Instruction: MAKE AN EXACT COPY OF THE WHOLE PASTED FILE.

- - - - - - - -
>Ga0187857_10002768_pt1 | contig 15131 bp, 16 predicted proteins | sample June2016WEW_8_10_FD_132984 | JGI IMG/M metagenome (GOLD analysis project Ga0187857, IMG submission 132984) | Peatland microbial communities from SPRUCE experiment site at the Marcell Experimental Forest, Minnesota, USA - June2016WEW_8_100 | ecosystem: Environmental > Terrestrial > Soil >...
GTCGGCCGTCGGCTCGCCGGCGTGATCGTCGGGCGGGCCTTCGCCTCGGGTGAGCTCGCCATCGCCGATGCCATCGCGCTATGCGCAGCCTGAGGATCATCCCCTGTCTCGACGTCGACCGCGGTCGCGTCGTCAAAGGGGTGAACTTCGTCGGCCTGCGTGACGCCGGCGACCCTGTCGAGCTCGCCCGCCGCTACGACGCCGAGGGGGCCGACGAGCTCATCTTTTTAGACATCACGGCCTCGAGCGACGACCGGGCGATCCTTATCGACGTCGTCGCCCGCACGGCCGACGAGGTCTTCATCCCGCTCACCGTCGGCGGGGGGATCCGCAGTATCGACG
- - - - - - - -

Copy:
>Ga0187857_10002768_pt1 | contig 15131 bp, 16 predicted proteins | sample June2016WEW_8_10_FD_132984 | JGI IMG/M metagenome (GOLD analysis project Ga0187857, IMG submission 132984) | Peatland microbial communities from SPRUCE experiment site at the Marcell Experimental Forest, Minnesota, USA - June2016WEW_8_100 | ecosystem: Environmental > Terrestrial > Soil >...
GTCGGCCGTCGGCTCGCCGGCGTGATCGTCGGGCGGGCCTTCGCCTCGGGTGAGCTCGCCATCGCCGATGCCATCGCGCTATGCGCAGCCTGAGGATCATCCCCTGTCTCGACGTCGACCGCGGTCGCGTCGTCAAAGGGGTGAACTTCGTCGGCCTGCGTGACGCCGGCGACCCTGTCGAGCTCGCCCGCCGCTACGACGCCGAGGGGGCCGACGAGCTCATCTTTTTAGACATCACGGCCTCGAGCGACGACCGGGCGATCCTTATCGACGTCGTCGCCCGCACGGCCGACGAGGTCTTCATCCCGCTCACCGTCGGCGGGGGGATCCGCAGTATCGACG